Where Are Igbo Epic Movies?
Over the years and since the inception of “new Nollywood,” Nigerians have seen movies with bouts of indigenous languages. Sometimes, a mixture of all three major languages in Nigeria – Igbo, Hausa, and Yoruba. Most of the time, language use in movies with indigenous language revolves around the Yoruba language with English as a base, and 2022 has birthed films in full indigenous language for the Yorubas that are outstanding. King of Thieves by Femi-Adebayo is an epic Yoruba movie released April 2022. It earned its due in the cinemas and is cooling in Prime video right now. Kunle Afolayan’s Anikulapo was released in September, and it is among the top 10 movies on Netflix now. Mo Abudu’s Elesin Oba is slated for November. All three movies have the Yoruba culture firmly represented with full Yoruba language, dressing and spectacle.
As an ethnic group, the Igbos who spearheaded the creation of Nollywood in the 90’s, seemingly are lagging since it is saddening to see that Igbo stories are not being told or rather, the world does not know about the Igbo narrative. It is as though the Igbos have been benched or instead, they benched themselves. So, “where are Igbo epic movies?”
Igbo filmmaker with the award-winning documentary, No U-Turn, Ike Nnaebue rephrased the question to “what are Igbo people doing to encourage Igbo filmmakers to tell Igbo stories?” Nnaebue argues that the Yoruba speaking people of Nigeria appear to appreciate their culture and language more, and it serves as the motivation for championing their traditions through the various media, especially Nollywood. “Igbos will rather give English names to their kids but you see Yorubas bearing their Yoruba names to the fullest. We have a generation of Igbo people who do not know and are not in touch with their culture, tradition, ancestry, and history,” Nnaebue adds.
Deviating from the cultural aspect, a look at the business angle of filmmaking is essential in understanding where Igbo epic movies could fit in. Nnaebue, who has studied the business landscape, posits that most of the movies that have made money in Nigeria since the advent of the new cinema are Yoruba movies. “Even if they are not Yoruba films, they have strong Yoruba leads and produced by Yoruba people,” Nnaebue points out.
Production manager, Afamefuna Ikegwuonu agrees with the statement and adds that “In the entire South-east, there are not many cinemas. There are more cinemas in the South-west.” If you make an Igbo film, your first market should be South-East. This goes to prove that if there are less than five cinemas in the whole South-East, that is a big problem for the Igbo filmmaker who is thinking of connecting with the Igbo audience.
Filmmaker, Chimezirim Young puts his two cents on the matter, “When the Yoruba man wants to make a movie, Yorubas all want to make a movie. However, when the Igbo man wants to make a movie, it’s only that man making a movie.” Young emphasizes that there is a lack of unity amongst Igbos in the creative space, and this attitude is greatly affecting filmmaking.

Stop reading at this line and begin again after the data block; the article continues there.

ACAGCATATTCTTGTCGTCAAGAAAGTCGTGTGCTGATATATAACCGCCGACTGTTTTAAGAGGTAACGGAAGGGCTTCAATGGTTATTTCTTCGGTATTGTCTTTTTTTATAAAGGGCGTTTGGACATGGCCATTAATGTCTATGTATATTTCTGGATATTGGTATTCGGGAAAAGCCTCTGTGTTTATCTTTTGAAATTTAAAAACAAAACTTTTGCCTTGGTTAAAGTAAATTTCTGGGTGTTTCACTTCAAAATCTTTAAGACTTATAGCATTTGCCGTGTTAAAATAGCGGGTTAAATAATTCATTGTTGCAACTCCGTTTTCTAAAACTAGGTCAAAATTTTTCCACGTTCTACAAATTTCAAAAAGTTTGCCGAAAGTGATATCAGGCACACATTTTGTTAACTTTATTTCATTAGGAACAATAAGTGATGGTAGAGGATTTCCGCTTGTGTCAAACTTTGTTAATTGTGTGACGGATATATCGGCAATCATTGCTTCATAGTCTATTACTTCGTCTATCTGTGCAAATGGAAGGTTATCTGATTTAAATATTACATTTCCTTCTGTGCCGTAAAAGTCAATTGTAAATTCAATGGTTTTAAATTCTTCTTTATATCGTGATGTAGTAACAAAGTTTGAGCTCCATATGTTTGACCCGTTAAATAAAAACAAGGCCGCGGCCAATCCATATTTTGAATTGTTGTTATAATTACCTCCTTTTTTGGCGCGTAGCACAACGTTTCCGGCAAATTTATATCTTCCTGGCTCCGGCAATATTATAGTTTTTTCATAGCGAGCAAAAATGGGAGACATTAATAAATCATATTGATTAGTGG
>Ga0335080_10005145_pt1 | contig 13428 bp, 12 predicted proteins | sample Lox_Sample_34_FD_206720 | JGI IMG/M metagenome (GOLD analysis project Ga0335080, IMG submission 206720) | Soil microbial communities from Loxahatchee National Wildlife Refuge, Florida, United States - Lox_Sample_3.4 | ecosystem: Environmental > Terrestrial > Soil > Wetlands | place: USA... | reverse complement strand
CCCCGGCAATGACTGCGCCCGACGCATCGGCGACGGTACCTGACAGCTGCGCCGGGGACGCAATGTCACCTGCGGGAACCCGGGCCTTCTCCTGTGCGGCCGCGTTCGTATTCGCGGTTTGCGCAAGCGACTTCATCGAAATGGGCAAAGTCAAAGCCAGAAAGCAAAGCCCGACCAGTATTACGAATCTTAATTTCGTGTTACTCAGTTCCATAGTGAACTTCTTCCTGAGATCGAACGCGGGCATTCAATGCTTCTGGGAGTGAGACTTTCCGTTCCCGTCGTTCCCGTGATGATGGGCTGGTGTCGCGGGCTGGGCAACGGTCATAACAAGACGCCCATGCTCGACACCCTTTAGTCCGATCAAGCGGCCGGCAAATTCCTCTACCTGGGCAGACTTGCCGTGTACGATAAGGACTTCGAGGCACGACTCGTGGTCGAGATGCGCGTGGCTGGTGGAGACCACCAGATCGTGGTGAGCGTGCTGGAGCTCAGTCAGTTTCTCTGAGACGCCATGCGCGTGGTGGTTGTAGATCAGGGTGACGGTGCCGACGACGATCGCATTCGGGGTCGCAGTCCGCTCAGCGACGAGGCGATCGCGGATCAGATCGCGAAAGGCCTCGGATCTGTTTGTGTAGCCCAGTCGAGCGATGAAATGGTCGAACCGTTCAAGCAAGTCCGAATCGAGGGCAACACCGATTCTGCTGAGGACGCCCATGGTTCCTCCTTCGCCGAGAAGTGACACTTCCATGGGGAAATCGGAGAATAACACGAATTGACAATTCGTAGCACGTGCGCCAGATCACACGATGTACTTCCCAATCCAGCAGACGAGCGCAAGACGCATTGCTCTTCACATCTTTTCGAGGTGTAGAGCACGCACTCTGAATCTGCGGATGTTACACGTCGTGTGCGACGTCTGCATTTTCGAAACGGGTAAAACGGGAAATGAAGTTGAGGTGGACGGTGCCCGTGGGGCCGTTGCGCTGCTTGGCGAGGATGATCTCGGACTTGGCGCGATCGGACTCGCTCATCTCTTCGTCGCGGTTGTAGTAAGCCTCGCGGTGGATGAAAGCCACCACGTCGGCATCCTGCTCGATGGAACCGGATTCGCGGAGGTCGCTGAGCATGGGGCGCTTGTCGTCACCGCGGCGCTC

The Eastern part of Nigeria has been likened to a part of Nollywood called Asaba Nollywood. Some say that this is where one can find the sought-after Igbo movies. Typically, Asaba Nollywood produces mostly “low-budget” movies that do not make it to the cinema or Netflix. Ikegwuonu believes that the stereotypes associated with Asaba Nollywood is affecting their production. According to him, “The already established stereotypes rocking them is already eating up and making a lot in that space settle for less.” He goes further to emphasize that the kind of market in that community supports them and encourages what they are doing.
This is a certainty because these Asaba movies are on high demand from broadcasters like Africa Magic Epic. So, they do not need the cinema or Netflix when they can easily make turn over from VODs (Videos on Demand). The “lowbudgetness” of Asaba Nollywood in filming equipment, resources and intellectuals makes them not to be recognized in the AMVCAs. Their counterparts in Lagos have more opportunities to better equipment. This causes a brain drain in the East because most people want to go to Lagos and tap into the resources there.
An attempt at a blockbuster movie with dominant Igbo language was Genevieve Nnaji’s Lionheart which starred Igbo-born actors that are already very successful. People watched it with elation and great hope that Igbo movies were gradually coming up. Lionheart was Netflix’s first Nigerian original film.
Charles Okpaleke’s Playnetwork Studios have focused on giving sequels to and remaking old Igbo movies. This initiative produced Living in Bondage: Breaking Free, Nneka, the Pretty Serpent, and Rattlesnake: the Ahanna Story. One of the greatest flaws with these movies from Playnetwork studios is the casting of non-Igbo actors – people who do not speak the language effectively. It becomes a situation of “actors who can market the movie” and not “actors who know the language.”
There’s a lot of restructuring to be done to revive filmmaking in Igbo communities. It’s not the job of filmmakers alone, though, because it’s also the job of the Igbo audience. Nnaebue commends YouTube content creators who have carved out a niche for themselves and made their contents for the Igbo audience specifically. “More people like that will help sell Igbo narrative to the world,” he adds.
Emeka Mba, former CEO of Nigeria Film and Video Censors Board (NFVCB) agrees with Nnaebue’ take. He explains that channeling the power of YouTube in marketing Igbo stories is not a bad idea using Uduak Isong’s Selina as an example.
The big screens will require more investment and can happen when the story idea is pitched to the right persons. The work becomes easier when the East invests in media and entertainment. The two sectors are lacking in Southeastern Nigeria.